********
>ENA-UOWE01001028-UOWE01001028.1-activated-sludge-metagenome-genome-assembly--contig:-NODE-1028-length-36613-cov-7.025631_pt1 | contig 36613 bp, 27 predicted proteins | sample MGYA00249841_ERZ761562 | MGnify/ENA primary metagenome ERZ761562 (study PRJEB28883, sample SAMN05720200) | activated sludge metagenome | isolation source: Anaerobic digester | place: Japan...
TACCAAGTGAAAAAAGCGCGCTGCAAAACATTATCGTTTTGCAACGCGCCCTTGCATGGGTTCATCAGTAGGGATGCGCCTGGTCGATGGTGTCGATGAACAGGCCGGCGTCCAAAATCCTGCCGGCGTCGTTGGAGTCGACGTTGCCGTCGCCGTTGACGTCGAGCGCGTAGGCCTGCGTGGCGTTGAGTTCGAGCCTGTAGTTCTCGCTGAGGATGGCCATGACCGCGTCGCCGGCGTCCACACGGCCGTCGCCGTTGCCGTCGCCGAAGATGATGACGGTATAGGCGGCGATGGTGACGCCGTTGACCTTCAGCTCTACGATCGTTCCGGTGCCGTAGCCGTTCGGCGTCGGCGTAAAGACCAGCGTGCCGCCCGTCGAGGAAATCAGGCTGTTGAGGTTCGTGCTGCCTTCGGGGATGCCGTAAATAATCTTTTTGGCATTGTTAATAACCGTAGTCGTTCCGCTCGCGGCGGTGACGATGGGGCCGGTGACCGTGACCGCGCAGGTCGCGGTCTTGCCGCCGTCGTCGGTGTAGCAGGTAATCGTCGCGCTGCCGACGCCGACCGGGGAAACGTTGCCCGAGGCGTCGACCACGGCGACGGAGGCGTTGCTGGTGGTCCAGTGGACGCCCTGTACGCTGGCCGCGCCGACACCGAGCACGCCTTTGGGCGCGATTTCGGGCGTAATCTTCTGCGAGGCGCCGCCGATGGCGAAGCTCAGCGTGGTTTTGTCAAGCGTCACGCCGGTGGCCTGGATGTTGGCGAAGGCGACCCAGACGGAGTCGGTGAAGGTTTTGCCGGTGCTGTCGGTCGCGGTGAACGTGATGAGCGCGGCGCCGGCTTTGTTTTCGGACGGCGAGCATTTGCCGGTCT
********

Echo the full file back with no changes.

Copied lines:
>ENA-UOWE01001028-UOWE01001028.1-activated-sludge-metagenome-genome-assembly--contig:-NODE-1028-length-36613-cov-7.025631_pt1 | contig 36613 bp, 27 predicted proteins | sample MGYA00249841_ERZ761562 | MGnify/ENA primary metagenome ERZ761562 (study PRJEB28883, sample SAMN05720200) | activated sludge metagenome | isolation source: Anaerobic digester | place: Japan...
TACCAAGTGAAAAAAGCGCGCTGCAAAACATTATCGTTTTGCAACGCGCCCTTGCATGGGTTCATCAGTAGGGATGCGCCTGGTCGATGGTGTCGATGAACAGGCCGGCGTCCAAAATCCTGCCGGCGTCGTTGGAGTCGACGTTGCCGTCGCCGTTGACGTCGAGCGCGTAGGCCTGCGTGGCGTTGAGTTCGAGCCTGTAGTTCTCGCTGAGGATGGCCATGACCGCGTCGCCGGCGTCCACACGGCCGTCGCCGTTGCCGTCGCCGAAGATGATGACGGTATAGGCGGCGATGGTGACGCCGTTGACCTTCAGCTCTACGATCGTTCCGGTGCCGTAGCCGTTCGGCGTCGGCGTAAAGACCAGCGTGCCGCCCGTCGAGGAAATCAGGCTGTTGAGGTTCGTGCTGCCTTCGGGGATGCCGTAAATAATCTTTTTGGCATTGTTAATAACCGTAGTCGTTCCGCTCGCGGCGGTGACGATGGGGCCGGTGACCGTGACCGCGCAGGTCGCGGTCTTGCCGCCGTCGTCGGTGTAGCAGGTAATCGTCGCGCTGCCGACGCCGACCGGGGAAACGTTGCCCGAGGCGTCGACCACGGCGACGGAGGCGTTGCTGGTGGTCCAGTGGACGCCCTGTACGCTGGCCGCGCCGACACCGAGCACGCCTTTGGGCGCGATTTCGGGCGTAATCTTCTGCGAGGCGCCGCCGATGGCGAAGCTCAGCGTGGTTTTGTCAAGCGTCACGCCGGTGGCCTGGATGTTGGCGAAGGCGACCCAGACGGAGTCGGTGAAGGTTTTGCCGGTGCTGTCGGTCGCGGTGAACGTGATGAGCGCGGCGCCGGCTTTGTTTTCGGACGGCGAGCATTTGCCGGTCT